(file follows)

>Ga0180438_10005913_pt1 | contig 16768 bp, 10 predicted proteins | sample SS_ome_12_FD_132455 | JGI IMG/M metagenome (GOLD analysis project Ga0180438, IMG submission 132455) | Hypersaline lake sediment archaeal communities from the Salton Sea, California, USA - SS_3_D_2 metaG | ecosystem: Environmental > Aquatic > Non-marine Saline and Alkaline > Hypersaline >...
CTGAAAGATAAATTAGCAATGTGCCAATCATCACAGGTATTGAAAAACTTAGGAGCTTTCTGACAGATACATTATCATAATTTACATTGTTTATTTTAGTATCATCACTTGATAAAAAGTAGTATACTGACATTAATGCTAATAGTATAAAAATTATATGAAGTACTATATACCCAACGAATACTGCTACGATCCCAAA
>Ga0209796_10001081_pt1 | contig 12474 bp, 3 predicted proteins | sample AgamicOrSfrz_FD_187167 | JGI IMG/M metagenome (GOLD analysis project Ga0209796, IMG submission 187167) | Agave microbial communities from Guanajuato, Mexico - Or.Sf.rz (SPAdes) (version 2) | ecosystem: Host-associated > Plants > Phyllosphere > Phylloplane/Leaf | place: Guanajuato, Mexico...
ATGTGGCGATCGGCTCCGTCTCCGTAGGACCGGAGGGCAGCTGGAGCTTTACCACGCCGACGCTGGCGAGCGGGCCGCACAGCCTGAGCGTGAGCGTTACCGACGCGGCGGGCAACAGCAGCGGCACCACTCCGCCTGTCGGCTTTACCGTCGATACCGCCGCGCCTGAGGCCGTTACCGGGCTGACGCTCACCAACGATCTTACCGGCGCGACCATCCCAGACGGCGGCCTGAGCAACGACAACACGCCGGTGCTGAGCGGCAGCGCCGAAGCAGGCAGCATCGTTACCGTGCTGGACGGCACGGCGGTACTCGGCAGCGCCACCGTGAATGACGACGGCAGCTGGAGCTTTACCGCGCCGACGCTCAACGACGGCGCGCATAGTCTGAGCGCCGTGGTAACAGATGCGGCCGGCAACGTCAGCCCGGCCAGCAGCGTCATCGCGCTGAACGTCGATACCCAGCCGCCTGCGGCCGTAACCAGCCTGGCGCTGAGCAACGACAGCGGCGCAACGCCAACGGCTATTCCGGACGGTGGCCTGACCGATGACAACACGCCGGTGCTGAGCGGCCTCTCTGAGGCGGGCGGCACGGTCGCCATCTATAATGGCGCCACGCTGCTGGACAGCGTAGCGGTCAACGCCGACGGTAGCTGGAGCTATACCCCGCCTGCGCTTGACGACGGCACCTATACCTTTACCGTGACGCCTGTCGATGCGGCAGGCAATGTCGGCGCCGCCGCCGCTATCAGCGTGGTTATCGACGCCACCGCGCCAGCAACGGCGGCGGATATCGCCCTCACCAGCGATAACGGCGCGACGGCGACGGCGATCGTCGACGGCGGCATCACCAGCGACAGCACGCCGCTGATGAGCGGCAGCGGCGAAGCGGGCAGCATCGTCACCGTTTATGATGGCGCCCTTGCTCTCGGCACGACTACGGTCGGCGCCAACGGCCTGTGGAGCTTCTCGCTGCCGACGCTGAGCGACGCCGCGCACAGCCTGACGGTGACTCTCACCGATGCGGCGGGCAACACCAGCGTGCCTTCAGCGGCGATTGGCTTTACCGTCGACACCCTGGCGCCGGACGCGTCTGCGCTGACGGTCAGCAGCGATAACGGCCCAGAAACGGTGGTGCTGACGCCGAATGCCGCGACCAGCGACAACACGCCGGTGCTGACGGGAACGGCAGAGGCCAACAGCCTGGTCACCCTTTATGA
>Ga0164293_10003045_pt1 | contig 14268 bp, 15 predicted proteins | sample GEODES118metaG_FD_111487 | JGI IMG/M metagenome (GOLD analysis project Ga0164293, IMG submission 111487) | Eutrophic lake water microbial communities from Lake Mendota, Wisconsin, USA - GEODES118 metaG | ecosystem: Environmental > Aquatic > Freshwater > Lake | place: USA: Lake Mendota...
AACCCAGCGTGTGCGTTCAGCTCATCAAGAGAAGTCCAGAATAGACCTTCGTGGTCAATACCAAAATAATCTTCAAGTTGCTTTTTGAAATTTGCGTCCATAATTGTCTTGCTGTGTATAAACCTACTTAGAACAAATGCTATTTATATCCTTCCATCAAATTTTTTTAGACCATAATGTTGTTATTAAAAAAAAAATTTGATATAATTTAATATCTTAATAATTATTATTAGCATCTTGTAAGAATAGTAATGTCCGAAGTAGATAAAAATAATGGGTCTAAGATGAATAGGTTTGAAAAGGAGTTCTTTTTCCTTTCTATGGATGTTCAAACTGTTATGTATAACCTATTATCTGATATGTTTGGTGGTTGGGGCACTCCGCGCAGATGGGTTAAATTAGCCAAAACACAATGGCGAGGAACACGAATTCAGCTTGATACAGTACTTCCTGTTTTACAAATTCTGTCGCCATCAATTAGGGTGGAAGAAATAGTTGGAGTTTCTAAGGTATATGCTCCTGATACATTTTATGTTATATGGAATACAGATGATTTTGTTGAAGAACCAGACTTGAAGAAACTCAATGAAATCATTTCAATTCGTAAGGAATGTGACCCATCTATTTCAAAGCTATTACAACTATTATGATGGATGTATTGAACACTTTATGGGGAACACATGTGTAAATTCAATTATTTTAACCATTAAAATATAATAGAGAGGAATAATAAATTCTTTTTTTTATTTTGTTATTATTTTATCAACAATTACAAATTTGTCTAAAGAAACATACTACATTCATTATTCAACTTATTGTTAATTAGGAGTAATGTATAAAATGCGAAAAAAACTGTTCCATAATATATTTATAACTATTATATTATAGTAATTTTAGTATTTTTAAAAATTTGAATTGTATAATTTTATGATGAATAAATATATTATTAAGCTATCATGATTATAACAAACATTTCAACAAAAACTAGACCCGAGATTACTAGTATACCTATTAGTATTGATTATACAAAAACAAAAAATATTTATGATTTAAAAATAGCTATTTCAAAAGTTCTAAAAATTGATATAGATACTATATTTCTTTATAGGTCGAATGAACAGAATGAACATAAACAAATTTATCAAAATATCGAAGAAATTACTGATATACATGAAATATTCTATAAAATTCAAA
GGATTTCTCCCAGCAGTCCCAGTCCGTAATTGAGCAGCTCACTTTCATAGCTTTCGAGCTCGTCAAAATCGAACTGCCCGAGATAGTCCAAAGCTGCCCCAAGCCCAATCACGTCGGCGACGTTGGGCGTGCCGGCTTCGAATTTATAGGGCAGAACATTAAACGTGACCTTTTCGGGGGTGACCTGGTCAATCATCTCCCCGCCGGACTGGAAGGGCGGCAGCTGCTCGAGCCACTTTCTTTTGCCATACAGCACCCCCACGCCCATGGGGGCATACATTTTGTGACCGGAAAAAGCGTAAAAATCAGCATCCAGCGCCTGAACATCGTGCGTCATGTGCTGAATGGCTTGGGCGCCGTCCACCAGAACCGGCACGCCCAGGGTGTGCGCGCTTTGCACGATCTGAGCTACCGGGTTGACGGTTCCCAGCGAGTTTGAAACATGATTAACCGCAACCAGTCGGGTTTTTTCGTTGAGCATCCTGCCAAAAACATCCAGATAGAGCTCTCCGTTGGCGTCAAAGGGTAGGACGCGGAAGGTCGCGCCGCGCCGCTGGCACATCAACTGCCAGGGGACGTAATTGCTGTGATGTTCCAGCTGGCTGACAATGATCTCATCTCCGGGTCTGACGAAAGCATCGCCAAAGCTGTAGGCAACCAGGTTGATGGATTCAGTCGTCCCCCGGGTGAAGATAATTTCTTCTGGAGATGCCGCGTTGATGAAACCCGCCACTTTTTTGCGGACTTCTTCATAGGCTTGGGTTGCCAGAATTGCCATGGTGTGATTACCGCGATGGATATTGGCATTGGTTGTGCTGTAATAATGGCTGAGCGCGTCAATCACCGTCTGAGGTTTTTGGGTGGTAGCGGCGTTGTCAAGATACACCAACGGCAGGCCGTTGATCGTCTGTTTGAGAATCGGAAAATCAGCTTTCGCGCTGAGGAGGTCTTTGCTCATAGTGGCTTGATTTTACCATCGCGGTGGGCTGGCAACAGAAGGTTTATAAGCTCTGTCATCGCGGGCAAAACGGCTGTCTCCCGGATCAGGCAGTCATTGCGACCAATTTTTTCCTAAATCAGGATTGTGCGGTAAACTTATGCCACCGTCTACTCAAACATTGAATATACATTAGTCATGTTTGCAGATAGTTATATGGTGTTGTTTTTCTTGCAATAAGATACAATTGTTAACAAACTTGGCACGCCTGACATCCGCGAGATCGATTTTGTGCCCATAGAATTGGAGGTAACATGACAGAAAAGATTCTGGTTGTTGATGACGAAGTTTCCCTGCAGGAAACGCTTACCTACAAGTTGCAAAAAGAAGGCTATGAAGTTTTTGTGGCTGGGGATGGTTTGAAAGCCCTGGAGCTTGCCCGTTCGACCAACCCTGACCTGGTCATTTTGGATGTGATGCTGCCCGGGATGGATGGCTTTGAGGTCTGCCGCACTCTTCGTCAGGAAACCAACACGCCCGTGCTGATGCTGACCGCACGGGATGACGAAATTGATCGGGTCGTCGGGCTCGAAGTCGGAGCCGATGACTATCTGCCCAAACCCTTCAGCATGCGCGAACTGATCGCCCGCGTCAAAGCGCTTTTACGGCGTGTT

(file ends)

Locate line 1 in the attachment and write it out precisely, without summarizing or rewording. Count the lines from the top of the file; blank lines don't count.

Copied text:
>Ga0180438_10005913_pt1 | contig 16768 bp, 10 predicted proteins | sample SS_ome_12_FD_132455 | JGI IMG/M metagenome (GOLD analysis project Ga0180438, IMG submission 132455) | Hypersaline lake sediment archaeal communities from the Salton Sea, California, USA - SS_3_D_2 metaG | ecosystem: Environmental > Aquatic > Non-marine Saline and Alkaline > Hypersaline >...